Nine feels like the right number again this season, with the backup center position vying for the ninth spot between Demarshay Johnson and Miles Heide. Barring injury or extreme foul trouble, there isn’t room for both big men in the rotation this season, so that competition will be a critical one in the first month of the year. The main difference will likely be the disbursement of the minutes. Last year, the nine players averaged between 16 and 27 minutes per game. This season, the top two or three players will likely play closer to 30 minutes per night, while the eighth and ninth players will get closer to 10.
It should be nine players again. Most teams shorten their rotation for the tournament, but when there isn’t much of a drop-off in the depth, then it’s actually beneficial to play more guys as their legs stay fresher. Coach Dutcher has won three tournament titles in six years. Coach Fisher won four titles in eighteen years. Dutcher took over a better situation, but even with that, he’s been way more successful in the tournament. He’s doing something right, and depth is a big part of it.
This year’s rotation will resemble prior seasons more than last year’s. Health permitting, Jaedon LeDee will average more than 30 minutes a game. Darrion Trammell and Lamont Butler might as well. Those extra minutes for SDSU’s best players will mean fewer minutes for those down in the rotation. In-game dynamics might dictate nine players compete regularly, but only seven or eight will be in the planned rotation.
Who will start for the Aztecs?
Darrion Trammell, Lamont Butler, Reese Waters, Micah Parrish, and Jaedon LeDee.
Darrion Trammell, Lamont Butler, Reese Waters, Micah Parrish, and Jadeon LeDee. Although the staff may prefer to have LeDee at the four spot more prominently, the lack of an established starting center requires him to start at the five. The only unknown then lies at the four spot, with Parrish, Jay Pal, and Elijah Saunders vying for that role. Dutcher is not a coach that likes to change starting lineups based on opponent matchups, so I expect him to pick one of those three and stick with him throughout the season, barring injury.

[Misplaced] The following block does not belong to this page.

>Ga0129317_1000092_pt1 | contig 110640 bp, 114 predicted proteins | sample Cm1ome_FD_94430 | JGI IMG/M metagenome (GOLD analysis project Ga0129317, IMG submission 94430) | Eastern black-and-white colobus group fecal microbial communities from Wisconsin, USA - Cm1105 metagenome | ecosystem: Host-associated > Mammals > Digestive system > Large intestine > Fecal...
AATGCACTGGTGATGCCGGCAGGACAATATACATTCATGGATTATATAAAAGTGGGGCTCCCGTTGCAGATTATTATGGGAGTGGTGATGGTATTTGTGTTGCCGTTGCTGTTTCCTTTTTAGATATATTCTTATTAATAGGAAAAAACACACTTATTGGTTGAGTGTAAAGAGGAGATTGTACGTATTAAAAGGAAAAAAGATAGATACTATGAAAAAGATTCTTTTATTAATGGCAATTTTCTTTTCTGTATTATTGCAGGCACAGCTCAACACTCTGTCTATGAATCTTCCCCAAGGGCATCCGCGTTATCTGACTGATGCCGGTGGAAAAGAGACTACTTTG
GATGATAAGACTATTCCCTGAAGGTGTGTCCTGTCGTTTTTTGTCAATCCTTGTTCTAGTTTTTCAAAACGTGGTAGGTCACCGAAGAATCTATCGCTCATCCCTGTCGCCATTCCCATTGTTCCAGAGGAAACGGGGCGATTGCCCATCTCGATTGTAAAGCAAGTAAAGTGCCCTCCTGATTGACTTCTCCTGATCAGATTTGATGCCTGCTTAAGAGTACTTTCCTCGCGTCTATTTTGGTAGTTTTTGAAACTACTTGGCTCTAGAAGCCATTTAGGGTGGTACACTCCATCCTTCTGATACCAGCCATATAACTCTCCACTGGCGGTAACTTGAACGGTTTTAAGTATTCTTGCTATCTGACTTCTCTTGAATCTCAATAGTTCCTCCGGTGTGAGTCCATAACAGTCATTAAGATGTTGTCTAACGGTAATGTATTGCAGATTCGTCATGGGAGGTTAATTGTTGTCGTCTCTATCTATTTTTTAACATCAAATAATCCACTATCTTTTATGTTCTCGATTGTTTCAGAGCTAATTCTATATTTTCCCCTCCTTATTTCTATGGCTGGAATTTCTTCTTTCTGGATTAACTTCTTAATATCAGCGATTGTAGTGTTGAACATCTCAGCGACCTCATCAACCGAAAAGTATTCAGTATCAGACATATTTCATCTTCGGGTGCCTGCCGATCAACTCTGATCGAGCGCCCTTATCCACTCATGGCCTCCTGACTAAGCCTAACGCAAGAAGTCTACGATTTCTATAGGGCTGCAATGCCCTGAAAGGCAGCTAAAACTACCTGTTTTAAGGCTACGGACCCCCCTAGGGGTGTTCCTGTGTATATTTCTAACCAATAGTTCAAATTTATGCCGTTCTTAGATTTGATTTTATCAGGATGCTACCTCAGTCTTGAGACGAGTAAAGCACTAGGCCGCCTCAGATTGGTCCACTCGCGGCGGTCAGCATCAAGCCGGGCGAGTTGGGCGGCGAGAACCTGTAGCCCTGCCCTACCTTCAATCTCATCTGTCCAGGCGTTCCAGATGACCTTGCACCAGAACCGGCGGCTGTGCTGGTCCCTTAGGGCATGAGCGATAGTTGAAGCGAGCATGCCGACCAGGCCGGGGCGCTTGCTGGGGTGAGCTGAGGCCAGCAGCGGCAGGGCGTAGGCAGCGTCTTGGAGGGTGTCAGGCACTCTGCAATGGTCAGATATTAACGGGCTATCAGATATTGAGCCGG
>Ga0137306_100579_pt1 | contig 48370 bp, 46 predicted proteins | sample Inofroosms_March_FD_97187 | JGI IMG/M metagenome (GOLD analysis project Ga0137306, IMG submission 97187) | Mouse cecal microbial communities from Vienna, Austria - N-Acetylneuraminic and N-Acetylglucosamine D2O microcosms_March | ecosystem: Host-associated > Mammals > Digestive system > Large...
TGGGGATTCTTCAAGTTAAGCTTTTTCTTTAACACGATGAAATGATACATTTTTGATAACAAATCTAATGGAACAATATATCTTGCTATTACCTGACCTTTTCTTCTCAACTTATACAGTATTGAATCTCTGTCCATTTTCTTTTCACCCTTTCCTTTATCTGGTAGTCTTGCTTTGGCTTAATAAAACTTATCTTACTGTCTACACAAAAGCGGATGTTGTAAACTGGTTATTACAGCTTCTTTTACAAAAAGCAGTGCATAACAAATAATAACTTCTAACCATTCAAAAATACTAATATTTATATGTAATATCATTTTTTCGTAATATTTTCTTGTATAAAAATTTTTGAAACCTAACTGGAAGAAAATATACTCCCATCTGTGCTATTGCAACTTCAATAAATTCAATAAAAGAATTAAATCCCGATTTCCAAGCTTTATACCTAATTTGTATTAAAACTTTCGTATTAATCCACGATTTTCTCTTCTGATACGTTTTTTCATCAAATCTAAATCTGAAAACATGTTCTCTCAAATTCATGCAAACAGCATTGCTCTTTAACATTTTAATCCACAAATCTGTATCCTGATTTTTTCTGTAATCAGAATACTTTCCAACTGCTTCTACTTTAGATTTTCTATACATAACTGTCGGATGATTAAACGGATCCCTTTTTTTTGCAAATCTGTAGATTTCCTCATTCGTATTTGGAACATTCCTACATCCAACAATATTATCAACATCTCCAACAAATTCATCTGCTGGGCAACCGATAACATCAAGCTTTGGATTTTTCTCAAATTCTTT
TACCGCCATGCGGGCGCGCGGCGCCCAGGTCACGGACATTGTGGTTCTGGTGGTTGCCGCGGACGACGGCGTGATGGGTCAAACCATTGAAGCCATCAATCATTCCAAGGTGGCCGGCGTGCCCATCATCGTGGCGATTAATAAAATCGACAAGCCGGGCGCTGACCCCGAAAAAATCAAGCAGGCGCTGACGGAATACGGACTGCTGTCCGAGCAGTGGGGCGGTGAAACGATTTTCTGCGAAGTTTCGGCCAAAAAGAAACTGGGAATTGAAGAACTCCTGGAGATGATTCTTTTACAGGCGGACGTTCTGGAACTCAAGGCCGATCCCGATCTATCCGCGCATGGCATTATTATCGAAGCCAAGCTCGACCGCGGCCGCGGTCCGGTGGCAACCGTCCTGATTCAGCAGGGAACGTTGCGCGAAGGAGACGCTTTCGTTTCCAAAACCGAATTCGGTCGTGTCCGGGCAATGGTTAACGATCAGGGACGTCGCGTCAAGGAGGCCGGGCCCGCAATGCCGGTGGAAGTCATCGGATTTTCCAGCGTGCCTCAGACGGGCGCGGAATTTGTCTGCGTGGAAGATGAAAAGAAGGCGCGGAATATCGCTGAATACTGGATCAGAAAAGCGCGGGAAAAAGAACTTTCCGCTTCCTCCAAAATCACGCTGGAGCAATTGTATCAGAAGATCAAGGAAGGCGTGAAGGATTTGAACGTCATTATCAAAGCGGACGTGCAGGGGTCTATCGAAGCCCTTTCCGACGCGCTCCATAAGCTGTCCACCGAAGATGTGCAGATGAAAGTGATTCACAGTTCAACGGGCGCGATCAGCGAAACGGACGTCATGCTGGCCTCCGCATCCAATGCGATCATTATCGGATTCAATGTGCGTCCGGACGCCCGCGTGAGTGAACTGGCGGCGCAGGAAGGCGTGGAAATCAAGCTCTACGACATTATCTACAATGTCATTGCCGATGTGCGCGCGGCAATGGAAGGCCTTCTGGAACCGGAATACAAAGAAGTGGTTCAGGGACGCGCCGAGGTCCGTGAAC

Darrion Trammell, Lamont Butler, Reese Waters, Micah Parrish, Jaedon LeDee. It won’t surprise if Pal earns a starting spot at some point in the year, but Parrish starting at the 4 in the secret scrimmage indicates that the coaches are leaning in that direction.
The difference between the first exhibition and the second was switching Heide for Saunders. The look Saunders gave provided a glimpse at the four-wing, one-post look that appears to be how SDSU will start the season once Trammell is healthy. Waters, Parrish, Butler, LeDee, and Trammell will be given every opportunity to start, but Monday’s exhibition also showed the group is not set in stone. Waters allowed multiple layups and did not display the defensive intensity needed to compete in a leading role. Last year, LeDee was clearly among the Aztecs’ best offensive players. He averaged 18.1 minutes. Without improving on defense, Waters could be headed to the same role.
What do the coaches look for when selecting how the rotation works?
We all know the Aztecs mantra, “if you don’t play defense, you won’t play.” That is a given with this San Diego State Men’s basketball team. Defense plays a major role when the SDSU coaching staff decide their rotations. However, much like any coach would, size and a rim protector is needed on the floor at all times.